BDD is believed to be caused by a combination of genetic predisposition (if someone in your family has BDD your chances increase), an imbalance of chemicals in the brain (specifically, serotonin), and environmental factors (including culture and societal pressures and low self-esteem). Individuals with BDD often find relief with cognitive-behavioral therapy and medications.
Ice chewing is a crunchy habit that may be an indicator of iron deficiency anemia. The practice of compulsively chewing and consuming excessive amounts of ice is called pagophagia. Pagophagia is a form of pica, a condition where people crave and eat nonfood items that have no nutritional value.
The U.S. Centers for Disease Control and Prevention estimates that about 2 percent of American males ages 18 and older as well as 16 percent of females between ages 16 and 19 are compulsive ice chewers.
Treating compulsive ice chewing often requires nothing more than treating the iron deficiency, although for some people, the compulsive craving may indicate a developmental disorder, obsessive-compulsive disorder or too much stress.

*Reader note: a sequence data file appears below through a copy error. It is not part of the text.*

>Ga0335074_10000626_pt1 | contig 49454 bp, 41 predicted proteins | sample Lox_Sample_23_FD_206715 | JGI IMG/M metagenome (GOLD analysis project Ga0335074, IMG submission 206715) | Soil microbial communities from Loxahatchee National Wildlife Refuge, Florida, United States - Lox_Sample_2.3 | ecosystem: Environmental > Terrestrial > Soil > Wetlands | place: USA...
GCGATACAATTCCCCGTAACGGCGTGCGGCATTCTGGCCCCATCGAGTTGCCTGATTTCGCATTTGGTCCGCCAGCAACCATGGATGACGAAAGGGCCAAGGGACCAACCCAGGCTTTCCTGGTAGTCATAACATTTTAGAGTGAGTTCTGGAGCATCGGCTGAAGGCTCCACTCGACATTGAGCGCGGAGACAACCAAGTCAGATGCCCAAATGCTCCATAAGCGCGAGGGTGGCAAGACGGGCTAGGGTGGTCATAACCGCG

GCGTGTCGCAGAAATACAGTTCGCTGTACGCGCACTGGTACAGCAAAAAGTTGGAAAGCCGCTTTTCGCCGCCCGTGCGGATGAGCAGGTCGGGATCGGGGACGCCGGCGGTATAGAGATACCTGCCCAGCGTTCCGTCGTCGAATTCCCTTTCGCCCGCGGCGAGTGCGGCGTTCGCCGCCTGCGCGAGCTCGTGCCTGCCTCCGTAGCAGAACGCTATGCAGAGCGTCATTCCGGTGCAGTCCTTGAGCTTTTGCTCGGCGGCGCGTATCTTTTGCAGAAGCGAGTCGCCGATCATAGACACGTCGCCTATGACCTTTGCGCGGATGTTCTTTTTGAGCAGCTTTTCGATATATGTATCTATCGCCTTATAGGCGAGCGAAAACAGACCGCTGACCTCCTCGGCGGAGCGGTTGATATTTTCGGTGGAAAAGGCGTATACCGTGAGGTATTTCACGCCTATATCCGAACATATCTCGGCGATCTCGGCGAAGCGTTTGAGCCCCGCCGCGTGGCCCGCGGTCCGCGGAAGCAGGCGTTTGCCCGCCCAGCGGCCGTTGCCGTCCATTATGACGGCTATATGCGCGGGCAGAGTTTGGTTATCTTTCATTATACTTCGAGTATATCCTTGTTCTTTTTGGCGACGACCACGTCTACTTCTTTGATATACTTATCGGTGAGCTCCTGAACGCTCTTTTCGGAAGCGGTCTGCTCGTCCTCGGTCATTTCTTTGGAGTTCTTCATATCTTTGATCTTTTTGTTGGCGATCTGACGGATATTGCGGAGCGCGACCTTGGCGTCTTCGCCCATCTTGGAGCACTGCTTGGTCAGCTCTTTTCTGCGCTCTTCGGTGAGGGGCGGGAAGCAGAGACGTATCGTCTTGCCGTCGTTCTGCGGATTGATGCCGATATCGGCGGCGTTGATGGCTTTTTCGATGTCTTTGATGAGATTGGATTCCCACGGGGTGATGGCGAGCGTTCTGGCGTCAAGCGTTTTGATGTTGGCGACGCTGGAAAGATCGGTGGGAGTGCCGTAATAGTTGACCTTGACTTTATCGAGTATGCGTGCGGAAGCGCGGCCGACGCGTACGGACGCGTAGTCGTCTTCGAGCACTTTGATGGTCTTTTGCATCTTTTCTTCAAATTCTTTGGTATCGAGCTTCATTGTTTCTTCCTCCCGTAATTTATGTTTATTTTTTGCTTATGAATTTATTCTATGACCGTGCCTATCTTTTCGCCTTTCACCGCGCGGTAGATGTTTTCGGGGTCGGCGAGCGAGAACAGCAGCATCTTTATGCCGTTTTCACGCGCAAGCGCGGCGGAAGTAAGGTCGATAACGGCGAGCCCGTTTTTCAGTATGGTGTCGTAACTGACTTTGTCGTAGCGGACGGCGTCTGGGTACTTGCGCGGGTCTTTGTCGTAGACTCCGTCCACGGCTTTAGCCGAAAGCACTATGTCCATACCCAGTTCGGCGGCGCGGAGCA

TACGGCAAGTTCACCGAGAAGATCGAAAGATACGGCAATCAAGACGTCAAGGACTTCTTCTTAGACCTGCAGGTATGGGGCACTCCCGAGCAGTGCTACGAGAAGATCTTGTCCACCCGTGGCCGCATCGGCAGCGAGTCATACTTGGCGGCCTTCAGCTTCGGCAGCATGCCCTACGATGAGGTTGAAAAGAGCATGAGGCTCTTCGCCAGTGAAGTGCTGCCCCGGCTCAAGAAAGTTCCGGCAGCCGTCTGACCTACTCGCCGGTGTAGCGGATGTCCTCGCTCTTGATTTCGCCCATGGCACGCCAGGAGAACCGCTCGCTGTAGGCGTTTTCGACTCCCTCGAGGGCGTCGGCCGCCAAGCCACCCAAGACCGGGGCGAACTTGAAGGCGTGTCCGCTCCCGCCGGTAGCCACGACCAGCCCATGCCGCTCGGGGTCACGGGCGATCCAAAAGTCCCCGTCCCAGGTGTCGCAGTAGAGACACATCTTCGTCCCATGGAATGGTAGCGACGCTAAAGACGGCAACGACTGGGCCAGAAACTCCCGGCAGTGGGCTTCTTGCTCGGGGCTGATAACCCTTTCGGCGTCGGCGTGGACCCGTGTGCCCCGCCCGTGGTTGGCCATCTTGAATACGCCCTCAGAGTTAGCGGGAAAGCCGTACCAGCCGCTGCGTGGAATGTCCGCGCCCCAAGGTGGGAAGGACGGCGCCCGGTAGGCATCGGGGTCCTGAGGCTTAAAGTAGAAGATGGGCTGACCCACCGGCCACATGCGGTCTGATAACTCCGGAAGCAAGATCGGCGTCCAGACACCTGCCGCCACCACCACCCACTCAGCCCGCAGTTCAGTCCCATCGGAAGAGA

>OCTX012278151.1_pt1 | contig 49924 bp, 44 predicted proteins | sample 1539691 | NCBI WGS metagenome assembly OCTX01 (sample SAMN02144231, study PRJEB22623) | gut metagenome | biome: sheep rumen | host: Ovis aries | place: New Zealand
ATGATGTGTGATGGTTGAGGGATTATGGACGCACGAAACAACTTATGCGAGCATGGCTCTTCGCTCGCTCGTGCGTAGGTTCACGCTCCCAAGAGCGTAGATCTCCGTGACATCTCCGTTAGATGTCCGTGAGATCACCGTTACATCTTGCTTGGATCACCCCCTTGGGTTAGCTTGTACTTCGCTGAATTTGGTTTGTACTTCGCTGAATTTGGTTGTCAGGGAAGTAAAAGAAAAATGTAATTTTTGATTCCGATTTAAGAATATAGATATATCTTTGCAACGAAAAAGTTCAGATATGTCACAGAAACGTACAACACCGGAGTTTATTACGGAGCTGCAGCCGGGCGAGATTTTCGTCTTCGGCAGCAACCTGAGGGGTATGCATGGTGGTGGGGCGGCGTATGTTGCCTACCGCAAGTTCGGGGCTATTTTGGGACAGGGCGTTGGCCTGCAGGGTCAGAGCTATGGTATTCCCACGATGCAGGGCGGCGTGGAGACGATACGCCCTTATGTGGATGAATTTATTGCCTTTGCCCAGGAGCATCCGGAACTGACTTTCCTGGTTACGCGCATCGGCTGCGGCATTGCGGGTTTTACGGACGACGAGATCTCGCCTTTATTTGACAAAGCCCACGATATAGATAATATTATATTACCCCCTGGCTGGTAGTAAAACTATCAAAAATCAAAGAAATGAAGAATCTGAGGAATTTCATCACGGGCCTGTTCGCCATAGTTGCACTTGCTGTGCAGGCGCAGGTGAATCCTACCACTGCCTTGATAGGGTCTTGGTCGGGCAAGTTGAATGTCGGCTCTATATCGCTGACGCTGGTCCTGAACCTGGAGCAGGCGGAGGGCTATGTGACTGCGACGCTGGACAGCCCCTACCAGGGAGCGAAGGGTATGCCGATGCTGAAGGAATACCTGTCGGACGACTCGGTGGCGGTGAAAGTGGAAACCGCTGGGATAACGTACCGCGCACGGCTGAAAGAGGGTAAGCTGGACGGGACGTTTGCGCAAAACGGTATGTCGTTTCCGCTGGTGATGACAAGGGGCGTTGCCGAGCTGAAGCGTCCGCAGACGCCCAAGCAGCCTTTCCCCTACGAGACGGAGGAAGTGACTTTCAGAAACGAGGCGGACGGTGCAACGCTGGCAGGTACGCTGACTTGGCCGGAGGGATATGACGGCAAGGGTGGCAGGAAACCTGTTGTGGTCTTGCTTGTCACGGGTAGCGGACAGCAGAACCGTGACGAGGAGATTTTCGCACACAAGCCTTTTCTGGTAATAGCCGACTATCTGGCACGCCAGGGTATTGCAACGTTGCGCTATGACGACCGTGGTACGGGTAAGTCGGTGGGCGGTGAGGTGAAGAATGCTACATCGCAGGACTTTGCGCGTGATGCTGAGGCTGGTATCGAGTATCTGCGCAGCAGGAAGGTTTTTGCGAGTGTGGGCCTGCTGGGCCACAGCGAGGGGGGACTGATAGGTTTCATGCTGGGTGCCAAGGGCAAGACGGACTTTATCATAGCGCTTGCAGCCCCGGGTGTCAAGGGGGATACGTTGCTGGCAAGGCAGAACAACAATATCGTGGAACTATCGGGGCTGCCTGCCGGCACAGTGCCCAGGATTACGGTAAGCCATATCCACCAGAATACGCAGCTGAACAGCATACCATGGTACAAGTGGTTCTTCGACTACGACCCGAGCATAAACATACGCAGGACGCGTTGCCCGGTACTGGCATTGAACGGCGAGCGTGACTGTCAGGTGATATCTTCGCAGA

Did You Know?
According to a January 2008 article in the "Wall Street Journal," sales of machines that produce easier-to-chew ice increased by roughly 23 percent between 2003 and 2006.
Compulsive hair pulling is a psychological condition known as trichotillomania, or trich, and it's estimated that as many as 11 million Americans suffer from it.
Trich is an impulse-control disorder and those with it can't overcome the overwhelming urge to pull out their own hair -- be it from the scalp or crown of the head, their eyelashes, eyebrows or any other part of the body. The hair pulling is so extreme that it results in bald patches. Those afflicted often experience feelings of tension or anxiety that aren't relieved until they pull, which gives the individual a sense of relief or pleasure. In addition to pulling, those with the disorder may also chew or eat their hair.